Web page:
Continuing Intertraffic’s look at solutions that have taken the traffic management and smart mobility world’s by storm, Helen Blood explains why video analytics continues to be a game-changer for highways and transport.
The impact and future of video analytics
As the population grows, cities and towns grow with it. This means that managing traffic levels and how people move around is more important than ever.
People are travelling in different ways, using different modes of travel and they are doing so at different times of the day.
To help provide solutions on the network to the on-going transport demands, traffic managers need up-to-date and accurate data to enable them to make the most effective decisions at the right time and predict what might happen on the road network before it actually does.
So today, more than ever, the benefits of modern traffic video analytical systems and traffic data collection are becoming obvious and widely accepted. Its flexibility and speed of deployment are recognised in the rapidly changing and fast environment. But how is video analytics being put to good use?
So today, more than ever, the benefits of modern traffic video analytical systems and traffic data collection are becoming obvious and widely accepted
A GREAT LEAP FORWARD
“Traditional data collection methods on traffic and transportation infrastructure proved to be inefficient compared to current possibilities. They are either resource-intensive or time-consuming, providing single-purpose data only. Moreover, they are expensive and complicated to organise or operate, “ says Daniel Stofan, CEO of GoodVision.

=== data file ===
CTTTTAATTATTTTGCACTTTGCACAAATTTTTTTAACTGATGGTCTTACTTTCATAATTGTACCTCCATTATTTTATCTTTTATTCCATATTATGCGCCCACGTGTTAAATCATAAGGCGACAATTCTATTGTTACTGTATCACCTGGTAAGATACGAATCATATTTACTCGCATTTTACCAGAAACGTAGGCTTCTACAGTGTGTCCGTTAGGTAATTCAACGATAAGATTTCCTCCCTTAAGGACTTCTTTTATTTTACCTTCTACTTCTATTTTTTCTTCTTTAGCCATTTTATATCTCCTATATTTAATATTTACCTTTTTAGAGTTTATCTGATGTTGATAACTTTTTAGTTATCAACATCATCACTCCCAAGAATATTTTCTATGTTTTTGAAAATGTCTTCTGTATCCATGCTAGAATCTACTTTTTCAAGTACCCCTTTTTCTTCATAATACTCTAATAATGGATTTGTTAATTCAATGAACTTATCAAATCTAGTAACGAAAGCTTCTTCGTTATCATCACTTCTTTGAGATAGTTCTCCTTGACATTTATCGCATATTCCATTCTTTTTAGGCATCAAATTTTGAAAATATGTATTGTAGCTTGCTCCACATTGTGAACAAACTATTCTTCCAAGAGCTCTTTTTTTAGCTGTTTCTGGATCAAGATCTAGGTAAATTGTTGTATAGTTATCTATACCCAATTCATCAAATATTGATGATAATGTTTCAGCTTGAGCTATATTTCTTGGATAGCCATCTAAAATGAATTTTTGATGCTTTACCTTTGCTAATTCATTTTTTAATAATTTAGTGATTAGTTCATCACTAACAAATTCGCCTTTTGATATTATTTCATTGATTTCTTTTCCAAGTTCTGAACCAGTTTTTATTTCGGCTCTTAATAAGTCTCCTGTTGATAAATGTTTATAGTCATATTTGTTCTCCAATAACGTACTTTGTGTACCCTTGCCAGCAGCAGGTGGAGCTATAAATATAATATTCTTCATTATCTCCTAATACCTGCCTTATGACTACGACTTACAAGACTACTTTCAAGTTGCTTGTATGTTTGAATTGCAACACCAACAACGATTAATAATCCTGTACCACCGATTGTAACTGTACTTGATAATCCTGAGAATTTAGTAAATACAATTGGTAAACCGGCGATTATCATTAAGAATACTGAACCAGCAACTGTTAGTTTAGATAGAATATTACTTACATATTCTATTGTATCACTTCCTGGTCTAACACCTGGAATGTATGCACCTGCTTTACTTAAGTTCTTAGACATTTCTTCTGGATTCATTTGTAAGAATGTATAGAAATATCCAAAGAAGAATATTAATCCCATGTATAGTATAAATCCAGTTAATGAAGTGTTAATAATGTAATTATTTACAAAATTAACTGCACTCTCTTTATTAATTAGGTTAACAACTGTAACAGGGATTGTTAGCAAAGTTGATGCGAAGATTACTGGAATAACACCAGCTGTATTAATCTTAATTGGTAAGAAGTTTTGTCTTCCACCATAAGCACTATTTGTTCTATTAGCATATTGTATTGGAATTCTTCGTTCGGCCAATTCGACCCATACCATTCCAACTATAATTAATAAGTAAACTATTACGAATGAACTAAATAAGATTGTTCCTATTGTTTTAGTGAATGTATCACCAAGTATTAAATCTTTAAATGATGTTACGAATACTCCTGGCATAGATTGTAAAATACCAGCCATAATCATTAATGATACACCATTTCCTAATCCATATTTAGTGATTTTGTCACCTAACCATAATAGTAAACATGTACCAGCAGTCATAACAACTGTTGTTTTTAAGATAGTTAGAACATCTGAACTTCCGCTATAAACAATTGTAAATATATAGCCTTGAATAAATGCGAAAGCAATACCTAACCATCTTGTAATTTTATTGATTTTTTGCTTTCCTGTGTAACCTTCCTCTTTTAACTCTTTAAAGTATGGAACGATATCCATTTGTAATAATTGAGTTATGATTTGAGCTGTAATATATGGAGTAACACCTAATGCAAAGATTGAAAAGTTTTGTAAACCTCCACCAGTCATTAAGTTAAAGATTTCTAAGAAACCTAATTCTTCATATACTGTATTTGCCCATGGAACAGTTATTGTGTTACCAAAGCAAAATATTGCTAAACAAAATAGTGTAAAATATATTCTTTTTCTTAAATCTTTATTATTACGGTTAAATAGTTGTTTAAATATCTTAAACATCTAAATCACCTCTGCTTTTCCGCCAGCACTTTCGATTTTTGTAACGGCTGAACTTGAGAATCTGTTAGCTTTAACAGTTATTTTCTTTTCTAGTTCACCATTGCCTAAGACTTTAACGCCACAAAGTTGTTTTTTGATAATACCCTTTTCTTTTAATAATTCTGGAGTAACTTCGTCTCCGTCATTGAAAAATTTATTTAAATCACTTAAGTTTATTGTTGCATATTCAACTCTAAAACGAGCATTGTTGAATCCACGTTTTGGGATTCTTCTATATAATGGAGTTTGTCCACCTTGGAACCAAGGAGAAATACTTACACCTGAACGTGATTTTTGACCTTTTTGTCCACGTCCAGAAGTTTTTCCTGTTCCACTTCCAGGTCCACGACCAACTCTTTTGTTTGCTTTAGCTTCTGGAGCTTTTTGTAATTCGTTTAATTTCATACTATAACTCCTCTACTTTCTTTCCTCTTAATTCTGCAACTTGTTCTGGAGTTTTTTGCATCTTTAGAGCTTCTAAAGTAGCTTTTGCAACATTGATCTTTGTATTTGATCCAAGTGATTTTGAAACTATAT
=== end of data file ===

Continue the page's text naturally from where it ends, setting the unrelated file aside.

Video-analytical solutions based on artificial intelligence can capture all standard classes of motorised or non-motorised units on very complex traffic movements at once. In fact, GoodVision Video Insights doesn’t require specification of the job beforehand, as it extracts all vehicle trajectories and the user can filter them at another moment in the solutions’ dashboard.
“The need for robust data on the transportation infrastructure is also essential to better understand performance, and any improvement needs, support informed decisions and effective investment. With advances in artificial intelligence and computing capacity, there is a significant opportunity to understand infrastructure performance in a short time and to respond to any questions on transportation issues with much more detail than in the past, at a much faster rate and in a cost-effective manner,” adds Stofan. GoodVision has produced comprehensive guidance on how to carry out simple but effective traffic surveys that its GoodVision Video Insights system delivers.
Video-analytical solutions based on artificial intelligence can capture all standard classes of motorised or non-motorised units on very complex traffic movements at once
WHO, WEAR AND WHEN
Clearview Technology is using video analytics to keep those who travel upon the network safe. In partnership with LociLabs, the company has developed innovative wearable technology to help protect those working in high risk/volatile environments such as construction, highways, security and lone workers.
Current ‘bodycam’ solutions mean you need different devices for various activities, Clearway has amalgamated these into one piece of equipment for the operative/lone worker in either the form of a body cam or for some use cases the device simply attaches to a workers hard hat – ‘helmet cam’.